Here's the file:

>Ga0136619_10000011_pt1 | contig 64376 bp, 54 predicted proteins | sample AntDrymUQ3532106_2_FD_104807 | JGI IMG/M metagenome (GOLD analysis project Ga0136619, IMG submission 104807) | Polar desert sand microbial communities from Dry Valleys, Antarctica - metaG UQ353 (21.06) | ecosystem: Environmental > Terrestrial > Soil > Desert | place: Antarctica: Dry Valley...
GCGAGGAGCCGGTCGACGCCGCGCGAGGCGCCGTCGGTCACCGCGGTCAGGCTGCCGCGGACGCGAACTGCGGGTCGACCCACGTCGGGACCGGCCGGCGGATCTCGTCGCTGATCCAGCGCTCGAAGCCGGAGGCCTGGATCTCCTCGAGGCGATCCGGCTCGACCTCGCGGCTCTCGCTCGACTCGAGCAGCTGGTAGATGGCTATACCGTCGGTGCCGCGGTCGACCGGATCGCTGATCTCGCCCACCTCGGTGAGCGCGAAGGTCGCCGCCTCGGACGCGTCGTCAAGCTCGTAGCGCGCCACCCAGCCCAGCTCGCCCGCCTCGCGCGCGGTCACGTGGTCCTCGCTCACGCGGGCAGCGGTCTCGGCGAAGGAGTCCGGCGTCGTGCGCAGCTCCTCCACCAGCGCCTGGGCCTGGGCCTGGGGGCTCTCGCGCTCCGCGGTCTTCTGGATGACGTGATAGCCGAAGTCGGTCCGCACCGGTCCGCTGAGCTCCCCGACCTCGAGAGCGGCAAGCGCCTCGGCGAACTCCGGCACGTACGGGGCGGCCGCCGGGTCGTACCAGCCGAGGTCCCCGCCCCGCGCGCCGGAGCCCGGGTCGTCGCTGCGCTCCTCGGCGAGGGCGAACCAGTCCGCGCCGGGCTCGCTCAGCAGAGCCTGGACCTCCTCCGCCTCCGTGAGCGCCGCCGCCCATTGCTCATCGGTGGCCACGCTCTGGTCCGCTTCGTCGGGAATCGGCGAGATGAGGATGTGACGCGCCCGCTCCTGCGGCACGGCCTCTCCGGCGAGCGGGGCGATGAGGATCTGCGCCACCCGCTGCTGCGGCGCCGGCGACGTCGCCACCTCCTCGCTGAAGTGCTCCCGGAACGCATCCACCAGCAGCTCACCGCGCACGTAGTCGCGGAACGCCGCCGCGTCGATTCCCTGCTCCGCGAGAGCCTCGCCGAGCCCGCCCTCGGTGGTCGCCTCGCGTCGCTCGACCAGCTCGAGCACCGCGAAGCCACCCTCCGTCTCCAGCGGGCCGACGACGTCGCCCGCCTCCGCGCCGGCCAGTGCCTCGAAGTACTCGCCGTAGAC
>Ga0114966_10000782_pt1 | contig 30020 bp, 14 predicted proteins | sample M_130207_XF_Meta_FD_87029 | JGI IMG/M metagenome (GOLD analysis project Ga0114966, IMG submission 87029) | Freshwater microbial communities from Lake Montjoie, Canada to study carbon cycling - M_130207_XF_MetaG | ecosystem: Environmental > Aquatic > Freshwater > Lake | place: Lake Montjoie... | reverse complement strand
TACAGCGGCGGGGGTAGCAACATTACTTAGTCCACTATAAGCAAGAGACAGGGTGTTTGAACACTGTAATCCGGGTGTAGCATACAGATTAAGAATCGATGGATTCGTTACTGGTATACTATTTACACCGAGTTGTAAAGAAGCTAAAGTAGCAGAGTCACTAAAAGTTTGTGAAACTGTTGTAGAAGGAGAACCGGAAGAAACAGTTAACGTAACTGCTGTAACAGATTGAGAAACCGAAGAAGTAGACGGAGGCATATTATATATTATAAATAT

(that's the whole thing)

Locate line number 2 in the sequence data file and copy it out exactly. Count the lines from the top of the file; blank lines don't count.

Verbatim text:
GCGAGGAGCCGGTCGACGCCGCGCGAGGCGCCGTCGGTCACCGCGGTCAGGCTGCCGCGGACGCGAACTGCGGGTCGACCCACGTCGGGACCGGCCGGCGGATCTCGTCGCTGATCCAGCGCTCGAAGCCGGAGGCCTGGATCTCCTCGAGGCGATCCGGCTCGACCTCGCGGCTCTCGCTCGACTCGAGCAGCTGGTAGATGGCTATACCGTCGGTGCCGCGGTCGACCGGATCGCTGATCTCGCCCACCTCGGTGAGCGCGAAGGTCGCCGCCTCGGACGCGTCGTCAAGCTCGTAGCGCGCCACCCAGCCCAGCTCGCCCGCCTCGCGCGCGGTCACGTGGTCCTCGCTCACGCGGGCAGCGGTCTCGGCGAAGGAGTCCGGCGTCGTGCGCAGCTCCTCCACCAGCGCCTGGGCCTGGGCCTGGGGGCTCTCGCGCTCCGCGGTCTTCTGGATGACGTGATAGCCGAAGTCGGTCCGCACCGGTCCGCTGAGCTCCCCGACCTCGAGAGCGGCAAGCGCCTCGGCGAACTCCGGCACGTACGGGGCGGCCGCCGGGTCGTACCAGCCGAGGTCCCCGCCCCGCGCGCCGGAGCCCGGGTCGTCGCTGCGCTCCTCGGCGAGGGCGAACCAGTCCGCGCCGGGCTCGCTCAGCAGAGCCTGGACCTCCTCCGCCTCCGTGAGCGCCGCCGCCCATTGCTCATCGGTGGCCACGCTCTGGTCCGCTTCGTCGGGAATCGGCGAGATGAGGATGTGACGCGCCCGCTCCTGCGGCACGGCCTCTCCGGCGAGCGGGGCGATGAGGATCTGCGCCACCCGCTGCTGCGGCGCCGGCGACGTCGCCACCTCCTCGCTGAAGTGCTCCCGGAACGCATCCACCAGCAGCTCACCGCGCACGTAGTCGCGGAACGCCGCCGCGTCGATTCCCTGCTCCGCGAGAGCCTCGCCGAGCCCGCCCTCGGTGGTCGCCTCGCGTCGCTCGACCAGCTCGAGCACCGCGAAGCCACCCTCCGTCTCCAGCGGGCCGACGACGTCGCCCGCCTCCGCGCCGGCCAGTGCCTCGAAGTACTCGCCGTAGAC